I thought the supporting characters were well done, most especially Jack (Lucky's grandfather), Elizabeth (a family friend & also the mayor of Snowflake) and finally, Sage & Remy. Sophie was brusque in a Peppermint Patty way but I hope she gets more characteristics as the series progresses. I don't read cozies for the romance so I didn't much dial in to the Dr Scott thread.

For the life of me I need cozies to stop having business owners who are in dire straits giving away their profits. There were too many instances here of customers offering to pay and Lucky shooing them off. She lamented all the IOUs her parents had collected from people, she was hard pressed for customers after the murder and for the few that came in, she wouldn't take their money. I wanted to throttle her and it really killed my sympathies. Kindness is nice but it doesn't keep you in ingredients or rent. Also, I wondered why her parents decided to have a soup shop when it seemed that no one in the family was a cook or foodie. It felt very random. I kept hoping/expecting that Lucky would find a clutch of beloved recipes from her parents that the shop was built on or something that explained the passion for soup. The recipes the shop is using seem to be Sage originals & nothing was written down so what did these folks do in the years before Sage? Did they always just go with any cook who could make a serviceable soup since they couldn't afford a high end soup master? I have questions. There are recipes at the end of the book but none of them sound as appealing as some of those mentioned in the book. I need to look up recipes for those.

I'm definitely continuing with the series. It was just the thing to read on a sweltering and humid few days. ( )
  anissaannalise | Feb 28, 2018 |
Lucky Jamiesen isn’t all that lucky when she finds the body of a visitor to the local ski lodge in the alley behind By The Spoonful, Lucky’s soup restaurant. Turns out the female victim and the restaurant’s chef, Sage Dubois, have history and soon he finds himself in jail charged with her murder. Lucky is convinced her chef didn’t kill anyone. She trusts not only her own judgment but that of her parents, who employed Sage for several years before they died.

If that’s not enough, Lucky is worried about her grandfather, Jack, who’s a key person in By the Spoonful’s operations. Jack, a World War II veteran, has been exhibiting some strange behavior and Lucky needs to convince him to see a local doctor (and a hunk, to boot) for a physical examination.

And the murder seems to have affected the restaurant’s bottom line – even the regulars aren’t showing up now that the soup shop has been tainted by murder. What’s a girl to do? Why, this girl puts on her sleuthing shoes and starts asking questions.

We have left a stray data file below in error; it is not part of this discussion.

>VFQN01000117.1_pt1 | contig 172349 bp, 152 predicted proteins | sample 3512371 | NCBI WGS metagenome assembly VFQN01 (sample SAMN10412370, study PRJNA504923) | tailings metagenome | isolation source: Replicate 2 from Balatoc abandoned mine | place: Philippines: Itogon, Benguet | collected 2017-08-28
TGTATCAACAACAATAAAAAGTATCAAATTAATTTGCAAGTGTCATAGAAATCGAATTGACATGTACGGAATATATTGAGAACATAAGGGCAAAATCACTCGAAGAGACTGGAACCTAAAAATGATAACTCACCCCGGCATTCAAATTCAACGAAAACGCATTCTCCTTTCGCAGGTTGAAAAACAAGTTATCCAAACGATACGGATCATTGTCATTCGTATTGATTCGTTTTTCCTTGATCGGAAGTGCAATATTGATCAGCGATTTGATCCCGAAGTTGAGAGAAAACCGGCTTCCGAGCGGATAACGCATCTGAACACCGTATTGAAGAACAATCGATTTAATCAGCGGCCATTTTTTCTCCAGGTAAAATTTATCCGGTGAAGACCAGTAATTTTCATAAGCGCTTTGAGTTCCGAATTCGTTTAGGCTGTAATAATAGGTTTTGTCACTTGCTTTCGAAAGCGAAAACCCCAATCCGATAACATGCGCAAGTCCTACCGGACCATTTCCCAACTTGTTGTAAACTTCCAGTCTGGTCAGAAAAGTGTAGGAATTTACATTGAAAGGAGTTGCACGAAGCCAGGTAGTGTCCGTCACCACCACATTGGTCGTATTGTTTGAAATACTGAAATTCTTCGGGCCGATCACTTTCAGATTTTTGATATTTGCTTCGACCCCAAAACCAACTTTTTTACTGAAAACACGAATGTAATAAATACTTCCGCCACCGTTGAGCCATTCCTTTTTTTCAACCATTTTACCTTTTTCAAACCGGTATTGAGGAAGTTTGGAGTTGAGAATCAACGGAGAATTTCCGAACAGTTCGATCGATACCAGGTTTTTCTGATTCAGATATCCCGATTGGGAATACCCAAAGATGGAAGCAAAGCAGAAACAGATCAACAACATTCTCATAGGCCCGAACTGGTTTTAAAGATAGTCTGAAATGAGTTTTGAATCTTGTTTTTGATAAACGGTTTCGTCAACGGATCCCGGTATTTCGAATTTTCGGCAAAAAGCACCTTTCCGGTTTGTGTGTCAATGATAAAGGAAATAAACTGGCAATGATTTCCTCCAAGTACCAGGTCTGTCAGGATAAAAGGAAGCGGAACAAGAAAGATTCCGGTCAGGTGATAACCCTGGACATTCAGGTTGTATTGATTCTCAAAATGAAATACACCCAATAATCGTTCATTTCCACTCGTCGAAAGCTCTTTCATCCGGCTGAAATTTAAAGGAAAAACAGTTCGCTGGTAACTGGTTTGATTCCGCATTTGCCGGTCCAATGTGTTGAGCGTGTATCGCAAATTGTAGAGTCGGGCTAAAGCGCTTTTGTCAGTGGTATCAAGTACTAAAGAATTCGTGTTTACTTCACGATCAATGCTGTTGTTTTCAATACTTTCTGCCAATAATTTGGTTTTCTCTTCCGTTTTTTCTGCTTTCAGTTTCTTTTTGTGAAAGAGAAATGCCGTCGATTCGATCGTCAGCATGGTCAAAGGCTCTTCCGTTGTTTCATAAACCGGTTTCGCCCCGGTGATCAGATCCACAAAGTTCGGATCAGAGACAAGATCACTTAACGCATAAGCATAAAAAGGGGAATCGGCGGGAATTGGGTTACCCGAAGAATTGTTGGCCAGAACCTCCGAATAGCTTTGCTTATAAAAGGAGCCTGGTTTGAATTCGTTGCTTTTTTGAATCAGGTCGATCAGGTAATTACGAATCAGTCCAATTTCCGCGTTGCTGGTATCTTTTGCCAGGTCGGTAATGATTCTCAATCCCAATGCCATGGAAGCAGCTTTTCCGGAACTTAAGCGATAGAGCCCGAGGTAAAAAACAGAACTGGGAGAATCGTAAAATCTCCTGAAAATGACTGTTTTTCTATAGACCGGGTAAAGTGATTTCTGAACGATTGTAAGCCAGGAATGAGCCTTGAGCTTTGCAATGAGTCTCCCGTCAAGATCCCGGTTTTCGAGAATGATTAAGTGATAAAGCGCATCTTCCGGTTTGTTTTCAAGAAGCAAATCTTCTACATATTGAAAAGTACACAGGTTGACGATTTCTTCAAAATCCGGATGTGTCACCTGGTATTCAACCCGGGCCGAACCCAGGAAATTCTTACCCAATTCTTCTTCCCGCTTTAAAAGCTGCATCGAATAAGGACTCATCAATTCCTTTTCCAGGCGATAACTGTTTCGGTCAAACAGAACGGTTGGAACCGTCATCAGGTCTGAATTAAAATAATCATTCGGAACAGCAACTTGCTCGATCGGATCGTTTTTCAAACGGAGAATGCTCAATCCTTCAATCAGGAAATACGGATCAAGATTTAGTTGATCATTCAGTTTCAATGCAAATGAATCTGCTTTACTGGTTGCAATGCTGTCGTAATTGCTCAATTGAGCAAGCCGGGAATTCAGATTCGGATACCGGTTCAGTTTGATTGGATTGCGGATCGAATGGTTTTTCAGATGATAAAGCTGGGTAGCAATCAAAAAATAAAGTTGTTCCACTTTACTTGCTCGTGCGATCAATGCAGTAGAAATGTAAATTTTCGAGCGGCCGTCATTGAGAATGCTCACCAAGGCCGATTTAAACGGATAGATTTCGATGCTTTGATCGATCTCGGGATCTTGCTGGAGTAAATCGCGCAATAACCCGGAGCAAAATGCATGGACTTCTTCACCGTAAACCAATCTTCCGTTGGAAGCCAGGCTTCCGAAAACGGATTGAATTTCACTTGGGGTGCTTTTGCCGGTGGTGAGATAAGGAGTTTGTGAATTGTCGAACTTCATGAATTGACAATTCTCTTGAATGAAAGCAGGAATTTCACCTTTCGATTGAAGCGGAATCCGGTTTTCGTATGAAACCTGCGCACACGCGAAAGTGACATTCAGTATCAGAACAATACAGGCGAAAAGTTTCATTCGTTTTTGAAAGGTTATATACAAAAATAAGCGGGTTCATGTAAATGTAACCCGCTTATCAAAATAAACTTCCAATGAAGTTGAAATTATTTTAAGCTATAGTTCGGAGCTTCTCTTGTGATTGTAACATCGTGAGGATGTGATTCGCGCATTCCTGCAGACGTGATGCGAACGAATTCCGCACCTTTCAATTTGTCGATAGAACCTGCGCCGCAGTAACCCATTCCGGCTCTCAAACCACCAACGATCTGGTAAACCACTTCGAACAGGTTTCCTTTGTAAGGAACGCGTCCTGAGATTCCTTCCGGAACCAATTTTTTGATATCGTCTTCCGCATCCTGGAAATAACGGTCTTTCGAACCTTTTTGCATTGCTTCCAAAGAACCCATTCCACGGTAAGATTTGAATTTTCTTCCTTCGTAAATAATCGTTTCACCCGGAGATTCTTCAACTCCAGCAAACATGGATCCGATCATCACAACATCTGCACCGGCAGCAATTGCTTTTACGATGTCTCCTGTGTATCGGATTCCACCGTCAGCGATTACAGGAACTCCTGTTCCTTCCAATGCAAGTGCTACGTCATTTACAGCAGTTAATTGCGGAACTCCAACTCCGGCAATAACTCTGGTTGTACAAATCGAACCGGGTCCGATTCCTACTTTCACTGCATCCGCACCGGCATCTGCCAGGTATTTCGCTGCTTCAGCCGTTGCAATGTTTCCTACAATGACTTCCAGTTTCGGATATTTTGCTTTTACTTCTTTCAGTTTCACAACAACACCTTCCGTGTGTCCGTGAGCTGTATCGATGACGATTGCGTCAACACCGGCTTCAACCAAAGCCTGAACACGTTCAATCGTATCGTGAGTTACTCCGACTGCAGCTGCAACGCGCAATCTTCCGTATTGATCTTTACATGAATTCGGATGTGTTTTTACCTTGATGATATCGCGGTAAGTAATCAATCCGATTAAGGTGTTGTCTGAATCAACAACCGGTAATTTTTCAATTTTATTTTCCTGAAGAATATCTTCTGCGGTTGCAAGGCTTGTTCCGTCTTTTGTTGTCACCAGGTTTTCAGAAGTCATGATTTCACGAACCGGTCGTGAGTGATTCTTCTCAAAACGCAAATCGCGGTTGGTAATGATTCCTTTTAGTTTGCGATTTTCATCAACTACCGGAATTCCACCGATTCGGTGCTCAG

A Spoonful of Murder (set in Snowflake, Vermont) is a sweet mystery with great characters. It’s hard to keep track of all the cozy mysteries with recently orphaned (or divorced or widowed) young women who now find themselves owning and running a food business (pie shop, cheese shop, cupcake shop, bait shop) and falling in love with a hunky guy in town, one she was crazy about all her life but left to move to another part of the country until returning recently. After awhile the heroines, stories, settings all seem the same. I feel as if I need a scorecard.

I still liked it. ( )
  NewsieQ | Oct 2, 2015 |
This is the first book in the Soup Lover's Mystery series. An entertaining series it looks to be.

Lucky Jamieson has returned to her hometown of Snowflake, VT. after her parents have been killed in an automobile accident. Her main priority is to decide what to do with her parents house and really foremost, what to do with family business, By The Spoonful. Her grandfather, Jack, spends his time helping out at the restaurant and who might be showing the onset of Alzheimer's.

The little soup shop has its regular customers who are always willing to gossip, and add a little humor to life in the small town. Lucky is fortunate to have a very skilled soup chef, Sage DuBois, who works wonders in the kitchen.

One day a stunning blond lady enters and places an order for two take out lunches, just as
Sage is coming out of the kitchen. Sage freezes and immediately return to the kitchen, Which Lucky didn't understand and Sage wasn't going to share why. This sets the tongues of the regular customers to wagging. It seems that Tuesday she always orders two lunches and there is a lot of speculation as to why. A couple days later, Sage takes the trash out to dumpster and discovers the dead body of the blond next to the dumpster. Soon the police have arrested Sage for the murder.

Lucky goes to visit Sage, but again he doesn't say why he turned around and left when she was in the shop or did he want to talk at all. Plus with the murder and arrest, nobody is coming to the shop, except for the regulars. She has to come up with the murderer or at the very least get Sage released to save the business. So Lucky starts checking around and find that the victim has supposedly had many lovers. Now it time to determine if it was a possible jealous lover or jealous wife. She enlists the help of Dr. Elias Scott, who runs the Clinic close to Spoonful, who is as handsome as he is helpful. Also helping are Cecily and Marjorie, two sisters who run a clothing store nearby and are a source of information and gossip. Also helping are Hank and Barry, a couple of old-timers who also like to keep their fingers on the pulse of the little tow.

A wonderful cast of characters and a very enjoyable story.

Looking forward to the next book. ( )
  FredYoder | May 14, 2015 |
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After Lucky Jamieson inherits her parents' soup shop, by the Spoonful, she realizes it's time to take stock of her life. But when a tourist is found frozen to death behind the store, and the police arrest her chef, Lucky decides the only way to save her business and her chef is to put life decisions on the back burner and investigate the murder herself.… (more)